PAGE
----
The questioning of Mr. Mair (president of the Sierra Club) by senator Cruz was not very interesting as such, but it shows something very familiar. In the testimony only the term “Climate Change” was used and Senator Cruz initially also called it that way. But it became rather clear that both men had a different definition of what that “Climate Change” is. Senator Cruz meant an increase in global temperatures (a.k.a. Global Warming), while Mr. Mair meant an increase in global temperatures caused by humans, with bad enough consequences to do something about it (a.k.a. Catastrophic Anthropogenic Global Warming). It is no wonder that this influenced their conversation. More, on the long run both views are flawed.
Mr. Mair’s argument was flawed because he only looked at the politically correct side and basically believed a statement without even looking at what it actually meant. He didn’t start from the evidence, but from a belief. I think he would be really surprised if he ever learned what exactly those 97% agreed upon. 🙂
He is certainly not alone. The confusion between global warming and catastrophic anthropogenic global warming is something that a lot of people experience, including yours truly when he was still a believer. It meant that when I heard that temperatures increased or when climate changed, I immediately attributed it to human emissions. Whether it was actually the case or not. Thinking like that provided overwhelming evidence that showed global warming/climate change was real. I couldn’t deny it, it was all around me … by my own making. This self-fulfilling process was difficult to break through, even when surrounded by evidence that didn’t support this view.
The approach of Senator Cruz was different. While I certainly like his relentless focus on the evidence very much, his approach was also flawed by focusing on the (lack of) temperature increase over the last 18 years. It worked with Mr. Mair, but only because he had no clue, not because it is a strong argument. When giving importance on the progression of temperature over the last 18 years, his argument will disintegrate when temperatures would increase again. Although the pause is an important argument (because it shows our current lack of understanding of the complexity of the climate), the issue is much wider than that. For example the inherent uncertainty of a science that studies a complex, coupled, chaotic system with only 30 some years for temperature data (or less for other ) of reliable data, the politicization, the current cycles that are visible in the temperature record, other theories that could explain the warming (for example if we came out of a cold period, what would we expect other than warming,…). Also, global warming activists not only need to prove that temperatures are increasing, they need to prove that it is caused by humans, more specifically their emissions, more specifically CO2 and that this human induced warming is dangerous. As far as I know, until now we only hear that scientists “believe” that humans have an influence.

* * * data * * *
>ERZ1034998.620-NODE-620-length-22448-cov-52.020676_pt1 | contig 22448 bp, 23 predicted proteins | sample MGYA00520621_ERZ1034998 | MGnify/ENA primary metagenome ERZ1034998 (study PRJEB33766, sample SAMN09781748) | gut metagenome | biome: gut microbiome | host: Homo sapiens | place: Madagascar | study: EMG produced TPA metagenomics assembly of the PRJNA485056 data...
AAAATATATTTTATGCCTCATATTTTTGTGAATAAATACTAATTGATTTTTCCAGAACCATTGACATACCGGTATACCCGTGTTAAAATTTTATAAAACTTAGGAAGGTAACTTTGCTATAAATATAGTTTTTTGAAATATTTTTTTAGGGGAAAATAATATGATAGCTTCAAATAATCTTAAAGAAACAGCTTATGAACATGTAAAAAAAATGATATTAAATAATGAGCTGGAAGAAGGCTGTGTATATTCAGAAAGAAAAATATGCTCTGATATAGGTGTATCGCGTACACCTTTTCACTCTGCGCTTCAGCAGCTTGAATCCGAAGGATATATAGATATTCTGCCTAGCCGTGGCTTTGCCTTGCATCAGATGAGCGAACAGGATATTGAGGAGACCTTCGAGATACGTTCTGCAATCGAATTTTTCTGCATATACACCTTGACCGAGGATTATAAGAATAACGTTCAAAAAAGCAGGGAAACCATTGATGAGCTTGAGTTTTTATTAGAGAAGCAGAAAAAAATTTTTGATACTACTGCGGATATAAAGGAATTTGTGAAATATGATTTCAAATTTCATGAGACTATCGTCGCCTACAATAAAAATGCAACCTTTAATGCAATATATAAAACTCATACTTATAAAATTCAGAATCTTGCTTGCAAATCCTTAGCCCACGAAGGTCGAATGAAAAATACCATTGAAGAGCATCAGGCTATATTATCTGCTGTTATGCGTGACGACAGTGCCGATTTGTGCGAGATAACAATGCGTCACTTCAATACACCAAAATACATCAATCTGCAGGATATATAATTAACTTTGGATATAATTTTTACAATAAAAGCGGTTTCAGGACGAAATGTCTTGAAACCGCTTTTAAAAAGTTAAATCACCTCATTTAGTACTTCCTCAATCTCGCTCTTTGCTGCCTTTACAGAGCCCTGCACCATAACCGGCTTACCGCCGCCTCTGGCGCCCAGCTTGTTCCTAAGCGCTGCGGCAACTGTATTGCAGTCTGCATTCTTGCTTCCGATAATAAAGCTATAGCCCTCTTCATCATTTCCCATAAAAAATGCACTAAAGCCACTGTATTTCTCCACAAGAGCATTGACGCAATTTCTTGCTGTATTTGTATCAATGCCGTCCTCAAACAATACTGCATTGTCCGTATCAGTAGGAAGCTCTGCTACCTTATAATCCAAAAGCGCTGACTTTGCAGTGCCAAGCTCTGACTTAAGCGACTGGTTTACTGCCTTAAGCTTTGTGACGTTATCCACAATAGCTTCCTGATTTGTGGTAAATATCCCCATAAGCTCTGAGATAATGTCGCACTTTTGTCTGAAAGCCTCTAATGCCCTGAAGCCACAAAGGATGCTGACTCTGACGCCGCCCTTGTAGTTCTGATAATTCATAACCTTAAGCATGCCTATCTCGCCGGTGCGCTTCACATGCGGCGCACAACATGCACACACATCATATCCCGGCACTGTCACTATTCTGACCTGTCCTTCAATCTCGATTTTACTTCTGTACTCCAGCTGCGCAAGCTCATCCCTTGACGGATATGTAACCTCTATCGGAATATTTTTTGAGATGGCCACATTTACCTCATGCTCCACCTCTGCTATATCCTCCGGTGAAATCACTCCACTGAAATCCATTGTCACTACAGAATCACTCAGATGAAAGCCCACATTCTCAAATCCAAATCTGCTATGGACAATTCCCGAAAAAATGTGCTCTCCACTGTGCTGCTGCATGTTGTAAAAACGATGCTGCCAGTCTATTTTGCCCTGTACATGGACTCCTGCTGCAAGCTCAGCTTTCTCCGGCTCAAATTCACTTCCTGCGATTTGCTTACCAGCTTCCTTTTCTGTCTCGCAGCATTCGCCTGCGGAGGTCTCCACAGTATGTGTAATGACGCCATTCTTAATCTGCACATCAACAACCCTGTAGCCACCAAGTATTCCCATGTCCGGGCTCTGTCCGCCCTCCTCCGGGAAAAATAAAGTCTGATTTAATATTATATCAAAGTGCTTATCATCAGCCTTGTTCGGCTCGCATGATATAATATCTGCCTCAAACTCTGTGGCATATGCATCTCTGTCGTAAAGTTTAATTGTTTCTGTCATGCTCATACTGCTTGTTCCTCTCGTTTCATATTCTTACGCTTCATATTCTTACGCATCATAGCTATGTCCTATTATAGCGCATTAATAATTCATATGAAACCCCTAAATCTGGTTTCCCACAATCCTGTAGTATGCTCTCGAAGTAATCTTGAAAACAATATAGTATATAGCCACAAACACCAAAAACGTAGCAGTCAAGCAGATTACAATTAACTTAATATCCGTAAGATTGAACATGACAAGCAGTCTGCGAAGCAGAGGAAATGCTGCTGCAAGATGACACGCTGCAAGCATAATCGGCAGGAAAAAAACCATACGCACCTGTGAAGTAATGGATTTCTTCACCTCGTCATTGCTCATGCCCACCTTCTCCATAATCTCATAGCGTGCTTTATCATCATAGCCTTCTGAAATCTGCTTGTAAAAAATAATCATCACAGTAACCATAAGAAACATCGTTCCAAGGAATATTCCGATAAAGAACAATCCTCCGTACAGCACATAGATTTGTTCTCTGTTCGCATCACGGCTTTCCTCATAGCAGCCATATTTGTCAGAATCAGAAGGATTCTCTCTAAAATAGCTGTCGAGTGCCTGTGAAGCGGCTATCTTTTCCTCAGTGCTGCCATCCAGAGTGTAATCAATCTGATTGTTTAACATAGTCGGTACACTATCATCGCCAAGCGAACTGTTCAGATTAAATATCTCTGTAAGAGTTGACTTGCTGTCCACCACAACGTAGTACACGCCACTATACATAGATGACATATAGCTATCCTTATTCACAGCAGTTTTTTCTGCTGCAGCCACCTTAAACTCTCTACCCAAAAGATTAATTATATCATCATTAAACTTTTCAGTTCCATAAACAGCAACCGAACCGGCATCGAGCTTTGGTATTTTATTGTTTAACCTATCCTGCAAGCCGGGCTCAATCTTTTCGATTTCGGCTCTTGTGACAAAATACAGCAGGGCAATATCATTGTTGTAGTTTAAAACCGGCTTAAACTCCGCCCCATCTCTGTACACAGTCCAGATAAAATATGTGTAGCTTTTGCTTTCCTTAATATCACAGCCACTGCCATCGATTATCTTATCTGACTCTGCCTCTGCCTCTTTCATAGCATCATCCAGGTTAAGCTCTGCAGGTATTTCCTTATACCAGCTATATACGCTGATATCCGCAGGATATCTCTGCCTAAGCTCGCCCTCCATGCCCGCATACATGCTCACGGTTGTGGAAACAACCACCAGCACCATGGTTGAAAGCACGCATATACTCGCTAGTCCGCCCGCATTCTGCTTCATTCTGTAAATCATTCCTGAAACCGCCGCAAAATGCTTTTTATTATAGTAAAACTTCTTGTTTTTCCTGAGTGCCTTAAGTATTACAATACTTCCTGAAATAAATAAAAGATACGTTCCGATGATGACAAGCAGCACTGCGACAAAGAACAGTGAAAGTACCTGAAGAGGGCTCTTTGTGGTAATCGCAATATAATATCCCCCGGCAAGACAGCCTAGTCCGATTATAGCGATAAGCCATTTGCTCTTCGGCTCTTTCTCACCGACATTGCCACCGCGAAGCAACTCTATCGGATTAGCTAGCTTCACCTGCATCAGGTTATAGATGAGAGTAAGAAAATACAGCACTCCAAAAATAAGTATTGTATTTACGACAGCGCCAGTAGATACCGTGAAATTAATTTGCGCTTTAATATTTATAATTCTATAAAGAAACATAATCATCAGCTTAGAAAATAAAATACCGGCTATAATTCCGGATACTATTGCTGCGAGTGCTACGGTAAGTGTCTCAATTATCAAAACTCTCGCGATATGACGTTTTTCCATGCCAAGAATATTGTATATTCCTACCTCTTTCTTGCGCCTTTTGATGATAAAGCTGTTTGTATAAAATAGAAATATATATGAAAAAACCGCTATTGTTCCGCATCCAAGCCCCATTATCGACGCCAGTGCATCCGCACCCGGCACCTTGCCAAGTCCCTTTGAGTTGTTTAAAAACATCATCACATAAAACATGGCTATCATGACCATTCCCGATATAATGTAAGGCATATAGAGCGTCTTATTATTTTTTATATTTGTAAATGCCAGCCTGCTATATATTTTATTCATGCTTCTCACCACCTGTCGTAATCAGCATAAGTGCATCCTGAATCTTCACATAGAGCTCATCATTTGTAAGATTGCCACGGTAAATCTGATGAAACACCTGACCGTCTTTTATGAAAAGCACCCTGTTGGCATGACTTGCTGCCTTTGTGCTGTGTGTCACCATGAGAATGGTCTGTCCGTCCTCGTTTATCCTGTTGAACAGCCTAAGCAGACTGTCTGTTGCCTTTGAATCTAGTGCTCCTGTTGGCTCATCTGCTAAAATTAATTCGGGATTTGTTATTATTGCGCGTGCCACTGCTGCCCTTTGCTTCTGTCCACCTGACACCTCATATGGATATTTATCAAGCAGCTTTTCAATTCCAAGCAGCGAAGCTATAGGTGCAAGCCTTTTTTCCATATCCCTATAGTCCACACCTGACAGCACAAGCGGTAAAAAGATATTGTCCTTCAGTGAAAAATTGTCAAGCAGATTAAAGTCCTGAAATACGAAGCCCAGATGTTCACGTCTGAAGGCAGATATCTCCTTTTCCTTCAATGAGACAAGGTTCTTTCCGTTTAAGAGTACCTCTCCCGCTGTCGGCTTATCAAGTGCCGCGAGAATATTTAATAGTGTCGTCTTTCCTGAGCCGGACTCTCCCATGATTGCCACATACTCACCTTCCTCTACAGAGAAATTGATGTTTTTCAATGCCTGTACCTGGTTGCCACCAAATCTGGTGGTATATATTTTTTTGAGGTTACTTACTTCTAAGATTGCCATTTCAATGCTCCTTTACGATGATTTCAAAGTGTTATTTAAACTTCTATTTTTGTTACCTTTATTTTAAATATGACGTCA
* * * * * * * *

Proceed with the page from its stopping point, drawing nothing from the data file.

That is not controversial. Even most skeptics could agree with that. But is that basis enough for implementing severe measures (that by the way will affect the minority communities for sure)?